OFFCenter Folk Art Festival, 2016 | Part One

Last year, when we met stranger No. 64, we first learned of an all-ages annual community event held in a park in Downtown Albuquerque. I had a prior schedule conflict, and wasn’t able to go. This year the event went onto my calendar, and it was a vibrant and free-spirited occasion.   Did you say you needed ideas to inspire making your own costume for Halloween, or any other dress up occasion? Many of the masks and costumes in the OFFCenter Folk Art Festival posts might inspire you. Let’s get started:


“We Art The People” – Albuquerque’s Answer to Bread & Puppets

First of all, what the heck is folk art? According to the Muesum of International Folk Art:

“Folk art is the art of the everyday. FOLK ART is rooted in traditions that come from community and culture. FOLK ART expresses cultural identity by conveying shared community values and aesthetics. FOLK ART encompasses a range of utilitarian and decorative media, including cloth, wood, paper, clay, metal and more.”

On September 11, the 14th Annual OFFCenter Folk Art Festival was held in Robinson Park {at 8th + Central} in downtown Albuquerque, New Mexico. This was my first contact with the OFFCenter Community Arts Project. The mission of this non-profit is to promote positive self-identity and resilience through art making in a safe environment designed for creative social interaction.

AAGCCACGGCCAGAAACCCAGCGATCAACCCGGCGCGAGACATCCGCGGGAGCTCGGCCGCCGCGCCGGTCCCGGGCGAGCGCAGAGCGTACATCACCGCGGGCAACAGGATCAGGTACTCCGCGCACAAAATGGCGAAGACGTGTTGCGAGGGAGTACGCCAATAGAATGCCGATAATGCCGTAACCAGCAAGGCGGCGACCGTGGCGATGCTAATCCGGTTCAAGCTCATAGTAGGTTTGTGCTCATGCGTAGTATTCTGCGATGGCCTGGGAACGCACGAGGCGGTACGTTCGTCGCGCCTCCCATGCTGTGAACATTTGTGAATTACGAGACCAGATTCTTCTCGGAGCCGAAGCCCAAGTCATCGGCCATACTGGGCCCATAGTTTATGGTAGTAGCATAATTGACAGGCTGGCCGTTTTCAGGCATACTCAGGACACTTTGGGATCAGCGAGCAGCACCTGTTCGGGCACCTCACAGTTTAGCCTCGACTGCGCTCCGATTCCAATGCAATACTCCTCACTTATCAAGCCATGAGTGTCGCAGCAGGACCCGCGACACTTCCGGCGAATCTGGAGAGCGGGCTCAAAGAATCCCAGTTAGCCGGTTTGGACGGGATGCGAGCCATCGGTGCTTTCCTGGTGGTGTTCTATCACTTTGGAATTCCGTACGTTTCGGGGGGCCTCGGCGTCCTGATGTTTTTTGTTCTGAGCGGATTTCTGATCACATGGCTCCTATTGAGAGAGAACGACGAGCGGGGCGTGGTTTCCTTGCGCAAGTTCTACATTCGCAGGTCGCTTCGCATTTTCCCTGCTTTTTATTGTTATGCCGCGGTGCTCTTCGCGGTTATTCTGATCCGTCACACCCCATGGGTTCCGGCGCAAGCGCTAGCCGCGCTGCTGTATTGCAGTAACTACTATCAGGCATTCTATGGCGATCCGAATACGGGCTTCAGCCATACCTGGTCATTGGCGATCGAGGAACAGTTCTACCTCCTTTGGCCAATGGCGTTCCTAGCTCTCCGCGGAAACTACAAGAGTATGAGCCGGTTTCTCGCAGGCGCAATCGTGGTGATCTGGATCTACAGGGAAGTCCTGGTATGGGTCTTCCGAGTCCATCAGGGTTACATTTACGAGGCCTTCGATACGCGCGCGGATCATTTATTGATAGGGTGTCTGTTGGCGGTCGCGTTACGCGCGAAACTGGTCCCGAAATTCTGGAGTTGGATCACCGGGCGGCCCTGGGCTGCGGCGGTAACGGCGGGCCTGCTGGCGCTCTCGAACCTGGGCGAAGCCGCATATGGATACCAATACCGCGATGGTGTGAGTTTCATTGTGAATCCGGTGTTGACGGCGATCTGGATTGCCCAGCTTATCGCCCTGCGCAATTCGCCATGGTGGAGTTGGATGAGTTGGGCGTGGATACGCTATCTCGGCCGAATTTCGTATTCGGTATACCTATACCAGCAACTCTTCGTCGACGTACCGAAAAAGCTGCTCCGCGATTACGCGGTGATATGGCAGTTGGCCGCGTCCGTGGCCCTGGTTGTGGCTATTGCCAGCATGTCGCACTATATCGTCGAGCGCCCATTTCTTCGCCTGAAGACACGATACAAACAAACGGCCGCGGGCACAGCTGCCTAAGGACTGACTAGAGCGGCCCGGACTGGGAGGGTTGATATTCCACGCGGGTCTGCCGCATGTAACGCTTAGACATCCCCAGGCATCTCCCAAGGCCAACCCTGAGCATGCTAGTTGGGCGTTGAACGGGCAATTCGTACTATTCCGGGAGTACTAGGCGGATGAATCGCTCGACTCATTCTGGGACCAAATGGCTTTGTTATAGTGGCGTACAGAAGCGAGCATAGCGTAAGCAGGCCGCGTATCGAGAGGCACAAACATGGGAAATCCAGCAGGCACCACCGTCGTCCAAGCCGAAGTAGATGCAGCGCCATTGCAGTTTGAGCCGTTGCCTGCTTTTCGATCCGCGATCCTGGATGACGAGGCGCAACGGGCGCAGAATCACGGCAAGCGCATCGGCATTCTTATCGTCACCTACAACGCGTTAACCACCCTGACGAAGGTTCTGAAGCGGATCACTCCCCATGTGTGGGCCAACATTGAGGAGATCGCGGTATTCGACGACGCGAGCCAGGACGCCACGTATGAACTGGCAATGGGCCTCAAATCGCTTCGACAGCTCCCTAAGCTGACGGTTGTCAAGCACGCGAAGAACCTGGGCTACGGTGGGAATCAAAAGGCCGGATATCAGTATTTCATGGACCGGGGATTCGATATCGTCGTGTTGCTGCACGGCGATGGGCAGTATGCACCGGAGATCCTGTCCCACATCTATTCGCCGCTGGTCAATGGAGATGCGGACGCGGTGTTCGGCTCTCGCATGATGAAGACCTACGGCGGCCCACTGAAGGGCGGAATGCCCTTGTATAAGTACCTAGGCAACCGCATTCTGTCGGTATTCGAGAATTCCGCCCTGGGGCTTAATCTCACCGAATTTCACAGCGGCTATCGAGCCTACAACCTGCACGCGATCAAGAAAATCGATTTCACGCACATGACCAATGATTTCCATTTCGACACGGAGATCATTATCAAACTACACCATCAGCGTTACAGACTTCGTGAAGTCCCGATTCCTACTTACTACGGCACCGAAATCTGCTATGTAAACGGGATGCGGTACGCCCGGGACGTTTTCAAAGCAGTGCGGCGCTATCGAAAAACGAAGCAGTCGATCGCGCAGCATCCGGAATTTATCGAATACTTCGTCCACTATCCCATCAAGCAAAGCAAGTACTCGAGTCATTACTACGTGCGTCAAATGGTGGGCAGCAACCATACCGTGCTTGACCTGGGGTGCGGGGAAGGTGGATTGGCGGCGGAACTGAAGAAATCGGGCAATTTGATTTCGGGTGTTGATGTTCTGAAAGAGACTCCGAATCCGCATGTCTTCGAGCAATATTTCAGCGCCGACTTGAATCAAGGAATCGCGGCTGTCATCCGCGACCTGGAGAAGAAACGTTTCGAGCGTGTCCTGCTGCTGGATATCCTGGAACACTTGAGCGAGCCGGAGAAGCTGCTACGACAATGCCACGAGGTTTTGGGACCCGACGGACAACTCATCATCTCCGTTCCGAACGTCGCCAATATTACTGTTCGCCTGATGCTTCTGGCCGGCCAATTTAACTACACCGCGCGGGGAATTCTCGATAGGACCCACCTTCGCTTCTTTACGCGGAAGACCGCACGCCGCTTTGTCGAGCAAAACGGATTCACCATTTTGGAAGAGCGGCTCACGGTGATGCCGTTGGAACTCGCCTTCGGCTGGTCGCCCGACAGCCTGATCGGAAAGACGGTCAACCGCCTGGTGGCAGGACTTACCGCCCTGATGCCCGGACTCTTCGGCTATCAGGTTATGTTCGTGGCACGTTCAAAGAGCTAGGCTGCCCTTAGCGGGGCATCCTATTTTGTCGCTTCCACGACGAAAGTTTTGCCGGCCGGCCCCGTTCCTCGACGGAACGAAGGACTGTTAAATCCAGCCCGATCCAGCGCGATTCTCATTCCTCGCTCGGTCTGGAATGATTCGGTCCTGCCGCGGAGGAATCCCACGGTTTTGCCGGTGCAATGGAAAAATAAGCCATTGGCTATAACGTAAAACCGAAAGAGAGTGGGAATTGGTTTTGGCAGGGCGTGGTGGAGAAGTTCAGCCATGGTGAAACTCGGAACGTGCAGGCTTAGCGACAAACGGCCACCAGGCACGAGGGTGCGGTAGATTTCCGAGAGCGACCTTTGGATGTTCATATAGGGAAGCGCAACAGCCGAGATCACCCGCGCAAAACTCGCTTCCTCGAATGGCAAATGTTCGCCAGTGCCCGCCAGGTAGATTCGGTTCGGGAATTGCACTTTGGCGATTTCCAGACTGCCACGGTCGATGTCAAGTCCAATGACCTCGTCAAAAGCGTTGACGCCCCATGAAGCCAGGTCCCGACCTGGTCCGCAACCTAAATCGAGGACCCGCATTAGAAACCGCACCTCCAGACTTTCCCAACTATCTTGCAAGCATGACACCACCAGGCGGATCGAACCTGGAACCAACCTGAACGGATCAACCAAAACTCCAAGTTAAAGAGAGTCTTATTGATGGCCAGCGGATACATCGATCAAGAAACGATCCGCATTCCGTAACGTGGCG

Facepaint On the Blue Chicken

This park is the same as where we met my strangers Nos.57 & 58. On this occasion, the folk-art festival had an “Urban Jungle” theme. The tree dappled common was flanked by food trucks; the green was packed with all-aged and all-sorts; there was a live music /puppet show tent; the walkways were lined with shade canopies containing community organizers, art and concessions vendors; face painting and art-making were going on, too.


Giant Fish Puppet for Two People

Visitors to Mexico sometimes come home with purchases of hand crafted, brightly colored Oaxacan-Mexican folk art sculptures of fantastical creatures, called alebrijes. I saw a mask decorated in the same style as one of these creatures. It’s anyone’s guess what the animal was supposed to be, and who cares, it was terrific fun!


Alebrije Mask – In the Style of a Oaxacan-Mexican folk art sculpture

Many masks were made out the simplest materials like corrugated cardboard boxes, poster paint, textile scraps and newspaper papier-mâché. Why bother buying a ready-made costume when you can create one yourself with items going into the recycling bin ?!


Masks, Up For Grabs! | Surprised Guy Mask  was made with recycled corrugated cardboard, beans, buttons and old brushes! You can do it, too.

More to come from this event! Stay tuned.

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